Is passing gas now protected by our anti-discrimination laws? Over the past several years, we have written extensively (here, here, here and here) about the possibility of obesity discrimination lawsuits becoming the next wave of disability discrimination litigation, and now we have a new test case in New Jersey, and this time with a unique twist or two: a terminated employee claiming that his “extreme gas,” symptomatic of surgery related to his “disability” of obesity, led to his alleged unlawful termination, and the employee’s wife (who also happens to be his co-worker) claiming in a federal lawsuit that she was constructively discharged because of her association with her obese husband. Continue Reading Something is Rotten at the Pork Roll Company … and it’s not the Pork Rolls: Flatulent Employee (and his Wife) Bring Claims for Disability Discrimination
Earlier this month, the New Jersey Appellate Division ruled that employee arbitration agreements, to be enforceable, must contain a “clear and unmistakable” waiver of an employee’s right to a trial in court. In Milloul v. Knight Capital Group, the court, finding no distinction between an employee arbitration agreement and a consumer arbitration agreement, extended an earlier 2014 New Jersey Supreme Court decision requiring express right-to-sue waivers in consumer arbitration agreements.
In Aguas v. State of New Jersey, the New Jersey Supreme Court recently adopted an affirmative defense—available under federal law since 1998—allowing employers to use their anti-harassment policies to limit vicarious liability under the New Jersey’s Law Against Discrimination (LAD) to the employer for a supervisor’s harassment. At the same time, however, the Court adopted the more expansive definition of “supervisor” used by the EEOC as opposed to the narrower definition adopted by the U.S. Supreme Court in 2013.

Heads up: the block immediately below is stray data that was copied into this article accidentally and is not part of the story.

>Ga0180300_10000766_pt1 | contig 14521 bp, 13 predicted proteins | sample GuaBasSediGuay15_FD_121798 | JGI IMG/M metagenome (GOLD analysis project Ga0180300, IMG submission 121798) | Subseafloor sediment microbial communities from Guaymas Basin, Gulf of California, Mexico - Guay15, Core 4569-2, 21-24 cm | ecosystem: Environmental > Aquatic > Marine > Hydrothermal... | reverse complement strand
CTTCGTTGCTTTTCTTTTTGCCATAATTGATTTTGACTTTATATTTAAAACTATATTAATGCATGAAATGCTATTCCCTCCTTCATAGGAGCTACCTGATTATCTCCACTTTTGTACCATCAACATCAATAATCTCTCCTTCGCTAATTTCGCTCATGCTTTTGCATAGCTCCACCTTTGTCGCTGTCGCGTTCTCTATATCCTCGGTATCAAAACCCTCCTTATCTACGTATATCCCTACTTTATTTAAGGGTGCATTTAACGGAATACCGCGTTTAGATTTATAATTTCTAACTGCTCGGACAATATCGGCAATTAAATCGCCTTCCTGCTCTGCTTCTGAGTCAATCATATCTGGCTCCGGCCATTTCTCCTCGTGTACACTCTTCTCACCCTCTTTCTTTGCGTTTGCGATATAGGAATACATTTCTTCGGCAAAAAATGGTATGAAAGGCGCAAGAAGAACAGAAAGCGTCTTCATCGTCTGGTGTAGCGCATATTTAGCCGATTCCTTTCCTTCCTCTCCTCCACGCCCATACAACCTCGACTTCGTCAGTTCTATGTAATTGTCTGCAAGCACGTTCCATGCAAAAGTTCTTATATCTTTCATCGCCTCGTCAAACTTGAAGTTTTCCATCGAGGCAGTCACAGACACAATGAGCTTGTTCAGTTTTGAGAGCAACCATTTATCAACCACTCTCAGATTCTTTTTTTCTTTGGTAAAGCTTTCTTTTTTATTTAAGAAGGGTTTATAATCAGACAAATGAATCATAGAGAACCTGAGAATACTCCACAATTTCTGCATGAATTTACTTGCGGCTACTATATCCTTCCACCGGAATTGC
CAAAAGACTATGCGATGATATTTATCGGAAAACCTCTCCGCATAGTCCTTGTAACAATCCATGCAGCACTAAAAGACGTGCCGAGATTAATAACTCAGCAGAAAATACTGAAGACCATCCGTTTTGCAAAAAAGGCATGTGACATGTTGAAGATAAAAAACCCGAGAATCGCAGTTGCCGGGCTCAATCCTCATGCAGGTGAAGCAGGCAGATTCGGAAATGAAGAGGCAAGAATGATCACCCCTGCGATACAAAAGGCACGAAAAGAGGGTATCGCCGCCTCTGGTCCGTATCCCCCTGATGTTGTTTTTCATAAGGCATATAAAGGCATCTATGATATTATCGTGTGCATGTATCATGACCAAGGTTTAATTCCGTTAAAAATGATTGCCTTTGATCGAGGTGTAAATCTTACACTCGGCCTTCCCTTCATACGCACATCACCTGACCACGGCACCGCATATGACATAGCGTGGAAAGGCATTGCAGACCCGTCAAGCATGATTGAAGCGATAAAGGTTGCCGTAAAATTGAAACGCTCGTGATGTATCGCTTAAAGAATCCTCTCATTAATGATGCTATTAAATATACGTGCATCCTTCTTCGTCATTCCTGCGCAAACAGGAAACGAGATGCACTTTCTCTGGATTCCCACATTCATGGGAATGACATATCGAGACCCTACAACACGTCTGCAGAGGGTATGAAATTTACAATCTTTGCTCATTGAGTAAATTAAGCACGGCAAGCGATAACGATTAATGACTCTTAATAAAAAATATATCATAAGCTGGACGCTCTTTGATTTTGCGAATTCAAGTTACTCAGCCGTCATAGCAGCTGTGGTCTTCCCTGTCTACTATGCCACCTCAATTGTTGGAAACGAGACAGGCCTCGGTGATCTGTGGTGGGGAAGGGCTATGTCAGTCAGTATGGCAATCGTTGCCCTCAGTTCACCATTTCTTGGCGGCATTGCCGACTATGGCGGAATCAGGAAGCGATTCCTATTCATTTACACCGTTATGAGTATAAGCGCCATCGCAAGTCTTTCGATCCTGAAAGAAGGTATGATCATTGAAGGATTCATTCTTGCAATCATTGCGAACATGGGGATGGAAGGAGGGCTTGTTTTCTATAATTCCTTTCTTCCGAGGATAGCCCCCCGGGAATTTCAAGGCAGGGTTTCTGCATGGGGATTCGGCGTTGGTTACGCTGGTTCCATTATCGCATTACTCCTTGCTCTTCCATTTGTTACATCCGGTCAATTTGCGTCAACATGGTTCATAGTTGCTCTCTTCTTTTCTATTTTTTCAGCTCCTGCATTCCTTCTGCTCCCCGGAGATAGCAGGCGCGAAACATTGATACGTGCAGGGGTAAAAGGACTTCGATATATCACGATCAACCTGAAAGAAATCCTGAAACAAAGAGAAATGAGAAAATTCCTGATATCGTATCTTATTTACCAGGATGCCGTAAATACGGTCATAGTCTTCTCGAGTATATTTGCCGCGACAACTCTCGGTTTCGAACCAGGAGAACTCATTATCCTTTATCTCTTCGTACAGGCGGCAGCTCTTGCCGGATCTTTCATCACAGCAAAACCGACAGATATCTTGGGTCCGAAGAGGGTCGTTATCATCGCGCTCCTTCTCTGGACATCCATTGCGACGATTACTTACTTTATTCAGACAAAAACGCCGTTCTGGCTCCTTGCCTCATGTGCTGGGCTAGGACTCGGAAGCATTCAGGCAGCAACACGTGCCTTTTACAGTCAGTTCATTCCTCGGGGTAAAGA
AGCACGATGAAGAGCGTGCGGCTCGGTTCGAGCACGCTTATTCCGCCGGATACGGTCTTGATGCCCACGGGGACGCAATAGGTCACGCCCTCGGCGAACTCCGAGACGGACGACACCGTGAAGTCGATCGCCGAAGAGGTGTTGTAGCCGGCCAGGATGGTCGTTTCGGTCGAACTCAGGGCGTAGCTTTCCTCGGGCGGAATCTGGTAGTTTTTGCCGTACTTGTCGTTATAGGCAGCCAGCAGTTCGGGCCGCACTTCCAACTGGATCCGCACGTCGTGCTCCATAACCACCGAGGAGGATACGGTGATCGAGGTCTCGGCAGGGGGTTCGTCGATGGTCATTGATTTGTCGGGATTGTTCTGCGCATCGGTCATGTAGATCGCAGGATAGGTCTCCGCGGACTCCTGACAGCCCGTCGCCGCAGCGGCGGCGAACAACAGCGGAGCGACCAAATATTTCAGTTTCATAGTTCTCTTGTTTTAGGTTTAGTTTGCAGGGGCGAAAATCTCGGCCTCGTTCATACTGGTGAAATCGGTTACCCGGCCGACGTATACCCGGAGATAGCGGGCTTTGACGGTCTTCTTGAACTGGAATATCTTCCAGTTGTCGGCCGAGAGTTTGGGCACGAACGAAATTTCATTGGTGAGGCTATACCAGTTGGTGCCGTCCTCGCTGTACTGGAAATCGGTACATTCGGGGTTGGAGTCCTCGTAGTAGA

Recently, in Hargrove v. Sleepy’s, LLC, the New Jersey Court issued a unanimous decision raising the bar for New Jersey employers seeking to classify individuals as independent contractors under New Jersey’s Wage Payment Law (governing time and mode of wage payments) and New Jersey’s Wage and Hour Law (governing minimum wage and overtime). The court adopted the so-called “ABC” test; a test derived from New Jersey’s Unemployment Compensation Act and arguably the most stringent test for employers to uphold independent contractor classifications.
So it’s going to snow a lot today and tomorrow. A lot. A potential blizzard. Some say this could be one of the biggest snowstorms ever to hit the East Coast. More than a foot of snow is expected in Manhattan, up to two feet out on Long Island, and maybe more than two feet in and around Boston. This means closed schools, downed power lines, impassable streets, and even travel bans, which also means that employers will have to decide whether to close their doors early this evening and whether to open up their doors tomorrow (and/or Wednesday). As we’ve written about before, in making those decisions, employers must account for their obligations to comply with federal, state, and local wage and hour laws.